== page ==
The clearance by the New York City Landmarks Preservation Commission for the so-called "Ground Zero mosque" to be built in lower Manhattan received national coverage amidst a raging debate. Initiated by Sarah Palin and Newt Gingrich and then weighed in upon by Mayor Bloomberg and President Obama, the debate focuses on whether Park 51, the 13-story Islamic cultural center, should be allowed to be built so close to 9/11's Ground Zero.
Those who oppose Park 51 argue either that the project is insensitive because Ground Zero is unique and a kind of "hallowed ground," as journalist Charles Krauthammer put it, or that it is politically motivated by an anti-American agenda and should not be treated with the same tolerance as a religious institution. Those defending the Islamic center have been quick to label opponents as bigots and claimed the center will be a bridge to cultural harmony by promoting moderation, non-violence, and diversity.
Is this apparent new backlash against Muslims in Western nations a new version of the “culture wars”? While religious freedom has been a consistent part of the Enlightenment tradition, does the increasing antagonism towards Muslims in the West express a feeling that we tolerate what some consider the intolerant at our peril? How should today's American society deal with clashing belief systems? Does the current preoccupation with Islam, whether sympathetic or hostile, reflect a deeper lack of certainty about what Western values are?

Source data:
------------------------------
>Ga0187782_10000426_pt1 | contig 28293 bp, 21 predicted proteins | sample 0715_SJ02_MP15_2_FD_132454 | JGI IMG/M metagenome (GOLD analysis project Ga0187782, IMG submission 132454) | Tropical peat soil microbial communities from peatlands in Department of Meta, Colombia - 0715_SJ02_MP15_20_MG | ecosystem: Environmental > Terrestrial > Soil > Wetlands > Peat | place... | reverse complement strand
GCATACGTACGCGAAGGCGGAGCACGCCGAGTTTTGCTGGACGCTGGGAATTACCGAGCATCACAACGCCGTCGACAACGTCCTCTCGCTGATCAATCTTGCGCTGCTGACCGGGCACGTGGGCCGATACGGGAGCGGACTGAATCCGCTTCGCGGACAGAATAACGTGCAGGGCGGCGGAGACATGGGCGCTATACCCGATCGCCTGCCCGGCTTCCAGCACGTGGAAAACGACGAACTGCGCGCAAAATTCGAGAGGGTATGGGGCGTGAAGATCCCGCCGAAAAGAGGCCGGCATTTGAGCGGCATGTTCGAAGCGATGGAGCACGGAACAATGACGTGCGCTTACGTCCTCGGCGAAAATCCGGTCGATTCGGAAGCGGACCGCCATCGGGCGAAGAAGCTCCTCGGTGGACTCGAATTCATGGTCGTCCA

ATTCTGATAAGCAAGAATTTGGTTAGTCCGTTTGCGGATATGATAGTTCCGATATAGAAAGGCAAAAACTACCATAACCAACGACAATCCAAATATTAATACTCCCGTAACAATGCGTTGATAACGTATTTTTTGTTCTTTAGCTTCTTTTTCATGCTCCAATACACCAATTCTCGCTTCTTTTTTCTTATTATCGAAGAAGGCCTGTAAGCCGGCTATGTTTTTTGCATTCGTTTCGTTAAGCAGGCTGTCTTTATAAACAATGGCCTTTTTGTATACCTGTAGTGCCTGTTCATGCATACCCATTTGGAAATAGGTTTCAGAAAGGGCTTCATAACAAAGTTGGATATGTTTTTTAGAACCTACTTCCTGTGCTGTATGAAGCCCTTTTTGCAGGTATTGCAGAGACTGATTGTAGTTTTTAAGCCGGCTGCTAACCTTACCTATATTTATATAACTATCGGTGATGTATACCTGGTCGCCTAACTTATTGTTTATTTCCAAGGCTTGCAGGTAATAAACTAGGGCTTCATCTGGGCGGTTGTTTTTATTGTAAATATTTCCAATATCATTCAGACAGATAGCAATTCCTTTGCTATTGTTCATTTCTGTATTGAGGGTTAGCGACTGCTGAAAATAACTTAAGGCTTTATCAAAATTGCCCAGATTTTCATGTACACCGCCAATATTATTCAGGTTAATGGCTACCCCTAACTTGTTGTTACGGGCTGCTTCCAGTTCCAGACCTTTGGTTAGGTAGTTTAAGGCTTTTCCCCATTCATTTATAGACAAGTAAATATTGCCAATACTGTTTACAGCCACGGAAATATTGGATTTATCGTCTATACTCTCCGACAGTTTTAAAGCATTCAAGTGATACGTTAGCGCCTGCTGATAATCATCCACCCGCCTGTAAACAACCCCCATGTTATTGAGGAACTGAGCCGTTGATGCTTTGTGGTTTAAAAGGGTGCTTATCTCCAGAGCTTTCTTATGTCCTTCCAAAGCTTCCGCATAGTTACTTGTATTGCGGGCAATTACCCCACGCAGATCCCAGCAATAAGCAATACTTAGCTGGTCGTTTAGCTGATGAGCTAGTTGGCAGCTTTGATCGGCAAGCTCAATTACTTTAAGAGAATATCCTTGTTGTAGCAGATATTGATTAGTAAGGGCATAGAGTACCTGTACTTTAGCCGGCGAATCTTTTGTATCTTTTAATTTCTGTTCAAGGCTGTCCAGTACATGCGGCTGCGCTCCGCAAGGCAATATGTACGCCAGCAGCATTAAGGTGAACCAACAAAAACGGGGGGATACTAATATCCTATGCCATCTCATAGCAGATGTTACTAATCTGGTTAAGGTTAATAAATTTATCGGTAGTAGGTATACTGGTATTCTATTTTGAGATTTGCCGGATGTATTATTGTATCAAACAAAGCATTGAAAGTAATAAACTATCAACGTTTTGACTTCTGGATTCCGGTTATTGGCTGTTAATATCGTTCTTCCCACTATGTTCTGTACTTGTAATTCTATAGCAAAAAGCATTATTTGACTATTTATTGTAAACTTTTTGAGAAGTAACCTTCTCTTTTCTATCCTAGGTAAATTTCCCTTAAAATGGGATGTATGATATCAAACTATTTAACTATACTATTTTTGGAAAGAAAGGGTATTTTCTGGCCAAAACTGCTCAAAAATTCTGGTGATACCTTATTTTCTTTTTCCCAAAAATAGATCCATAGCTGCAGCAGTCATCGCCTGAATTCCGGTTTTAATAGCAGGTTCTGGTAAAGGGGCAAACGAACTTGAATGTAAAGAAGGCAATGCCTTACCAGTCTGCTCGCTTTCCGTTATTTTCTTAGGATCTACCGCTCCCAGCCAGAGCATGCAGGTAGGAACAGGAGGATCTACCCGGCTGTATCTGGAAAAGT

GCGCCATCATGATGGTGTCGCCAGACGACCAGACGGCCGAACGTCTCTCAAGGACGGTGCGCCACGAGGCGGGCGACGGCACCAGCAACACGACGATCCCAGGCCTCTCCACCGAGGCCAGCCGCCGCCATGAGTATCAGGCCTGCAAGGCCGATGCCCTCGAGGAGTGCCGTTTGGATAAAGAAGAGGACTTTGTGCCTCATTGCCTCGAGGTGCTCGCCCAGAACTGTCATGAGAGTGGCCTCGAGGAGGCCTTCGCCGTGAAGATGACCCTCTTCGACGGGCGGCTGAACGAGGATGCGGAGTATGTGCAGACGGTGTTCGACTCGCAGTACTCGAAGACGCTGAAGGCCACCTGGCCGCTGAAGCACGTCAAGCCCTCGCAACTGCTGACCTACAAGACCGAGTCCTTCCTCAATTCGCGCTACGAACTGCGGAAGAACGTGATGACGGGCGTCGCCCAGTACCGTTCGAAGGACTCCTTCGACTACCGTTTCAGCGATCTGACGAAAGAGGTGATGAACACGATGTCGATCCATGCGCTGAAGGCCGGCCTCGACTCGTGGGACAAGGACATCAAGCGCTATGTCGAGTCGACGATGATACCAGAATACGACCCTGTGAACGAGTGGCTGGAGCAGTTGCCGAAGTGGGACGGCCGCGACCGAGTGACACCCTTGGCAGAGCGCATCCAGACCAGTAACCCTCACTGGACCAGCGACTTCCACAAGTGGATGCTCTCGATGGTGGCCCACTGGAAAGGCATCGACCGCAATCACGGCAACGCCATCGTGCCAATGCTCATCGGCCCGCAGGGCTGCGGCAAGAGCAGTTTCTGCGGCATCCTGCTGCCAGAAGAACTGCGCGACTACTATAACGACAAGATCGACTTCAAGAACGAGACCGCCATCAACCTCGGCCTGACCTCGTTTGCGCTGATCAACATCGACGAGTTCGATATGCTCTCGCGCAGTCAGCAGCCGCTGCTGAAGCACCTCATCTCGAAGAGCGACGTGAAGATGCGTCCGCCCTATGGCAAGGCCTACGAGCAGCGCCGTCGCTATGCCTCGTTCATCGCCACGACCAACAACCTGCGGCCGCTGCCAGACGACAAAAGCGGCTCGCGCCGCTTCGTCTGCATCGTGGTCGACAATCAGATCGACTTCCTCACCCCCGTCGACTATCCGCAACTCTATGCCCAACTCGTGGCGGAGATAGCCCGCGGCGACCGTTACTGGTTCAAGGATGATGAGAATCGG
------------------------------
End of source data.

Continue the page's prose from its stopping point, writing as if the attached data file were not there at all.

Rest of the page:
Wendy Kaminer is a lawyer, social critic and has been a contributing editor of The Atlantic since 1991. She writes about law, liberty, feminism, religion and popular culture and has written seven books, including Free for All; Sleeping with Extra-Terrestrials; and I'm Dysfunctional, You're Dysfunctional. Kaminer worked as a staff attorney in the New York Legal Aid Society and in the New York City Mayor's Office and was awarded a Guggenheim Fellowship in 1993. She is a renowned contrarian who has tackled the issues of censorship and pornography, feminism, pop psychology, gender roles and identities, crime and the criminal-justice system, and gun control. She is now a senior correspondent for The American Prospect and her articles and reviews have appeared in The Atlantic, The New York Times, The Wall Street Journal, Newsweek, The American Prospect, Dissent, The Nation, The Wilson Quarterly, Free Inquiry, and spiked-online.com. Her commentaries have aired on National Public Radio.
Alan Miller is Director of The NY Salon. He also is the co-founder of London's Truman Brewery and Vibe Bar.
Miller is also a film director and writer.
As well as being the editor of spiked, Brendan is also a columnist for the Big Issue and Reason. He writes widely for a variety of other publications, including the Telegraph, the Spectator and the Australian. He is the author, most recently, of A Duty to Offend: Selected Essays (2015).
Zead Ramadan is the Board President of the Council on American Islamic Relations-New York.
Kristen Saloomey, a correspondent for Al Jazeera based in New York, has more than 15 years of news reporting experience.
Her career highlights include covering the election of Senator Hillary Rodham Clinton and the trial of the cell known as "the Lackawanna Six". She holds a master's degree from the Columbia University graduate school of journalism.
Social critic Wendy Kaminer argues that opposition from conservatives over the planned Park51 Muslim community center near Ground Zero is, to a degree, the consequence of liberals who consistently elevate sensitivity over liberty.